We have a couple of winter vacations planned in the Great White North; I’m excited for my daughter with special needs to ski in champagne powder snow, eat Nutella crepes and hear French spoken in conversation when we visit Quebec next month.
We might share the continent and speak the same language (sort of, eh?), but US citizens still need a passport to visit Canada.
My biggest concern about getting a passport for my special needs child was getting the photo right. My daughter is blind, doesn’t put her head up all the time, and has severe scoliosis so it’s tough to get pictures of her straight on. And like so many kids, she has very little patience for the photo process. I am always completely spent by the end of any photo session and I’ve learned to be happy with the best that we can get.
However, the Passport Agency doesn’t take “the best that we can get.” They’re picky! When I got my passport a few years ago I tried taking my own photo – diligently following all of the instructions provided online. But when I presented it to the agent, it was rejected and I had to have retakes. Honestly, thinking about this possibility with my special needs child had me a little stressed.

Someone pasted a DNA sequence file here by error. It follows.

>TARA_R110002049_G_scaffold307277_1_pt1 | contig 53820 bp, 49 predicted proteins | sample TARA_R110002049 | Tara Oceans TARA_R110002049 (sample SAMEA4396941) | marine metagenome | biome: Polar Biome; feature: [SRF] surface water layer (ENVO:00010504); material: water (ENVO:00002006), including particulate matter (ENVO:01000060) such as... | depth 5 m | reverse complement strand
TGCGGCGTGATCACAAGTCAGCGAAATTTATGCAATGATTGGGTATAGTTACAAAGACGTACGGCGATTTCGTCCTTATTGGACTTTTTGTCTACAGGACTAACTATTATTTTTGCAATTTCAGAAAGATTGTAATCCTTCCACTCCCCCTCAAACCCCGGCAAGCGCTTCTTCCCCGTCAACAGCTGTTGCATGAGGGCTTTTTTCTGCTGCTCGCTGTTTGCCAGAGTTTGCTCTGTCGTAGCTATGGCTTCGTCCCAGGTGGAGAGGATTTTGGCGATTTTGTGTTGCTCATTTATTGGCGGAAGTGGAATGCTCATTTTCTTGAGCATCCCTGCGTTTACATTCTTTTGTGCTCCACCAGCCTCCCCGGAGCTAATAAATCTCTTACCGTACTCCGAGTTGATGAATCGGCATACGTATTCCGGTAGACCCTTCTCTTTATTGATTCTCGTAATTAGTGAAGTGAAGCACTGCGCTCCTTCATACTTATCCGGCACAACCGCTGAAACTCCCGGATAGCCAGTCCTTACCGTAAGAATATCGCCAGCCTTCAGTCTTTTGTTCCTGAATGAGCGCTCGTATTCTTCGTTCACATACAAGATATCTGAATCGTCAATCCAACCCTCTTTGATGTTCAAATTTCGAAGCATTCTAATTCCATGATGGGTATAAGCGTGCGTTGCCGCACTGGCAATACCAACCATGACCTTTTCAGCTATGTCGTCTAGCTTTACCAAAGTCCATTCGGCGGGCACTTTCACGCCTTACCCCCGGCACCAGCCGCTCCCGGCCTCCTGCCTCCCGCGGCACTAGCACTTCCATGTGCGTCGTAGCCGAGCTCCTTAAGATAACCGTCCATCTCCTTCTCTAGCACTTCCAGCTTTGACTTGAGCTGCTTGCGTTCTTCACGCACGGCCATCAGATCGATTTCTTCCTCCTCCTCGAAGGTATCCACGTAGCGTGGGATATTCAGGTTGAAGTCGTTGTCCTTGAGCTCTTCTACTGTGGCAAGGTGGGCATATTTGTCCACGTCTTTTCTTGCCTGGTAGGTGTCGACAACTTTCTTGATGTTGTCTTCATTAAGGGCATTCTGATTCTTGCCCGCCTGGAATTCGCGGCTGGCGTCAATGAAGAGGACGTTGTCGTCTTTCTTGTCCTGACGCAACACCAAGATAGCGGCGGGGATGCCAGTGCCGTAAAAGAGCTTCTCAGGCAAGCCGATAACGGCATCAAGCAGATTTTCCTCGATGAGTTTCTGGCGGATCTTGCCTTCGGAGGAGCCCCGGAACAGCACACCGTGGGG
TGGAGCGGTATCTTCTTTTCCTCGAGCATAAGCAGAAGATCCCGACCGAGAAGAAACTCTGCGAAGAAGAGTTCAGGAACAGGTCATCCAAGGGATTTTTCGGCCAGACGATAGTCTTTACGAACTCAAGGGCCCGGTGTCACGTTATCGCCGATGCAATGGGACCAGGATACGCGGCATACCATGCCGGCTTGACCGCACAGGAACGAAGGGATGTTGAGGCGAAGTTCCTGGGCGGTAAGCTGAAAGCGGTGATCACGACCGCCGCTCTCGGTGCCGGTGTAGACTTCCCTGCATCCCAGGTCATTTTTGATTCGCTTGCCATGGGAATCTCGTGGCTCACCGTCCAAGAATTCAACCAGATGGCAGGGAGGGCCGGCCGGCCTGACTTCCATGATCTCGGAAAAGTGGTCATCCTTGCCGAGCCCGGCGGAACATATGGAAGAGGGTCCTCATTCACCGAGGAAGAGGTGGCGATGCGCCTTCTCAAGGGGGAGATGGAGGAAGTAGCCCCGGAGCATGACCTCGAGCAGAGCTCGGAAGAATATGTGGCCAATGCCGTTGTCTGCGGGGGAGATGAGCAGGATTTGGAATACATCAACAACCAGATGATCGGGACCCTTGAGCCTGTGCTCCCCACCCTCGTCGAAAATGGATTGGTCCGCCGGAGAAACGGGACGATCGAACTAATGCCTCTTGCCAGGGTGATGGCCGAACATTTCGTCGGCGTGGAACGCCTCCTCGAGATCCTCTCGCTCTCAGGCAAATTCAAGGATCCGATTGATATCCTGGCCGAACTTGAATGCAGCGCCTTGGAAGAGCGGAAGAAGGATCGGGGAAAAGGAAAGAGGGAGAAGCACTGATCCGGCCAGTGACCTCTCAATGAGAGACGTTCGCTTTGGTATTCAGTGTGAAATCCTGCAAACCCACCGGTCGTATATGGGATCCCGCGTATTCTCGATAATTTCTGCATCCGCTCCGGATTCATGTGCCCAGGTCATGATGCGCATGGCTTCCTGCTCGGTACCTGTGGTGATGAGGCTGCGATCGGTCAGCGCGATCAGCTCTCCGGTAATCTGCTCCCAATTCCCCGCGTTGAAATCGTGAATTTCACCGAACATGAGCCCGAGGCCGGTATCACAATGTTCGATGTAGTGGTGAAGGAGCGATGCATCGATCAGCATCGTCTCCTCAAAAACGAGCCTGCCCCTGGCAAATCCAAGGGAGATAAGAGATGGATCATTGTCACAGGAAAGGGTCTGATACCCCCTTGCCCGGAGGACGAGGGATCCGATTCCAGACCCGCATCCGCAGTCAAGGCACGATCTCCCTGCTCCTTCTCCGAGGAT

This time we had the pictures taken at a local drug store and I brought troops of support.
So…what did it take to get a passport photo for my special needs child?
2 parents, 1 grandparent, 1 photographer, 30 minutes and 3 options to see which the Passport Agency would accept.
Thankfully when we submitted the photos the agent was actually very accepting of my daughter’s circumstances, and picked “the best we could get.”
A few tips for taking a passport photo for your special needs child:
- Have the photos taken at a slow time of day. Mid-morning or afternoon after lunch and before school is out are good times. Give the photo agency a call and see if you should have an appointment or if they have any suggestions for time or day of the week.
- Bring a friend (or two) to help out.
- Bring a white blanket or pillowcase. The photo has to be taken on a white background. If your child is in a wheelchair, bring a white pillowcase or towel to put behind them. My daughter’s wheelchair is reclined slightly, so we had to hold her to get her fully upright.
- Have several options to take with you. Ours were taken at our local RiteAid – they know us well there! They were really great, several associates helped out and the didn’t charge extra for the variety of photos. They were cheering with us when we got one that we thought would work!